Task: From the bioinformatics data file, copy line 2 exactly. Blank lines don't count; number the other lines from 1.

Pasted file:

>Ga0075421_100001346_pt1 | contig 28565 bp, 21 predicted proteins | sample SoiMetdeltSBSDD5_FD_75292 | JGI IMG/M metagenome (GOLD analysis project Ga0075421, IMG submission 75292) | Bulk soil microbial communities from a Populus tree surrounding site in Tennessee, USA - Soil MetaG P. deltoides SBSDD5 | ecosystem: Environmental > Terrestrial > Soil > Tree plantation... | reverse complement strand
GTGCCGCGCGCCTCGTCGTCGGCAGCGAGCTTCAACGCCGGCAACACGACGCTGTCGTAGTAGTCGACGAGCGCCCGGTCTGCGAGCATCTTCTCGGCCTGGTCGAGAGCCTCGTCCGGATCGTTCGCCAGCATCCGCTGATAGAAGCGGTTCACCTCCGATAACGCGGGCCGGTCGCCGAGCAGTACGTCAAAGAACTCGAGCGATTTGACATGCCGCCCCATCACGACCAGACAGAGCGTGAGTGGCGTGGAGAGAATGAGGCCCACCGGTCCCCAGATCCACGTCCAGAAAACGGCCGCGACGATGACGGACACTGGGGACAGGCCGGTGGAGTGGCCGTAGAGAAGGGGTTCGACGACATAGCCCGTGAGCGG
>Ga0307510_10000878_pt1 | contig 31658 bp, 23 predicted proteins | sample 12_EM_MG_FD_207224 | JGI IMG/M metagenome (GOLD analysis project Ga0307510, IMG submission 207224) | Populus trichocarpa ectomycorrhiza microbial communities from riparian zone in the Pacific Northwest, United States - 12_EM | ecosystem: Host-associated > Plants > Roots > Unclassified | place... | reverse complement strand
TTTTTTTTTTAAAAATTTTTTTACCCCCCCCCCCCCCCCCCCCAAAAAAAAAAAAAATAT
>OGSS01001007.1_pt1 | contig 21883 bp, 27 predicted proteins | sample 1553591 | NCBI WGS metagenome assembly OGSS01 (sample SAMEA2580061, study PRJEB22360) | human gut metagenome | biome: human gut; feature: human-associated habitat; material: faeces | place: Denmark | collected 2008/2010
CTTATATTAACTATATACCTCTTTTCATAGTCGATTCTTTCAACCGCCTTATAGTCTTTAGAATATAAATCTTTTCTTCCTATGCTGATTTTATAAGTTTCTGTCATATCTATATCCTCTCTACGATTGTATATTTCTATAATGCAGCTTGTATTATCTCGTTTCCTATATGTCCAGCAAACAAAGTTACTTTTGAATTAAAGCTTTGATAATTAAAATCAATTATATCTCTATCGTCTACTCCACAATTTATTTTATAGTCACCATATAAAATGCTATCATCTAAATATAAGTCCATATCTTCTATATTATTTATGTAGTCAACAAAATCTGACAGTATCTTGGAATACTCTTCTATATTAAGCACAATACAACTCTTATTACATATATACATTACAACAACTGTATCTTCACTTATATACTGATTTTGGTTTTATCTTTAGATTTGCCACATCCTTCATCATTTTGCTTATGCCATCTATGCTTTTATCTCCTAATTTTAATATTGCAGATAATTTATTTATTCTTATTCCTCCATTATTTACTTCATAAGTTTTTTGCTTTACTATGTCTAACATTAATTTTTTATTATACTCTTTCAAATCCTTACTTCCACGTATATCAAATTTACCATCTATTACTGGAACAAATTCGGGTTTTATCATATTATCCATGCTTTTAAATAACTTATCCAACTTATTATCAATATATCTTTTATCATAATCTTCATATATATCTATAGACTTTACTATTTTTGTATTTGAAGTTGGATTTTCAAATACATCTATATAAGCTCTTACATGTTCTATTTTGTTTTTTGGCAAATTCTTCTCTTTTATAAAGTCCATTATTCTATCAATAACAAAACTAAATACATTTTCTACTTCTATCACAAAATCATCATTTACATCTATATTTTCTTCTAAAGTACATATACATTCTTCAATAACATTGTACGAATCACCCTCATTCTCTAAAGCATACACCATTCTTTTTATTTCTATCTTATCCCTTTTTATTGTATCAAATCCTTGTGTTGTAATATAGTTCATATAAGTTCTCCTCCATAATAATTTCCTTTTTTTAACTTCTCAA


GTGCCGCGCGCCTCGTCGTCGGCAGCGAGCTTCAACGCCGGCAACACGACGCTGTCGTAGTAGTCGACGAGCGCCCGGTCTGCGAGCATCTTCTCGGCCTGGTCGAGAGCCTCGTCCGGATCGTTCGCCAGCATCCGCTGATAGAAGCGGTTCACCTCCGATAACGCGGGCCGGTCGCCGAGCAGTACGTCAAAGAACTCGAGCGATTTGACATGCCGCCCCATCACGACCAGACAGAGCGTGAGTGGCGTGGAGAGAATGAGGCCCACCGGTCCCCAGATCCACGTCCAGAAAACGGCCGCGACGATGACGGACACTGGGGACAGGCCGGTGGAGTGGCCGTAGAGAAGGGGTTCGACGACATAGCCCGTGAGCGG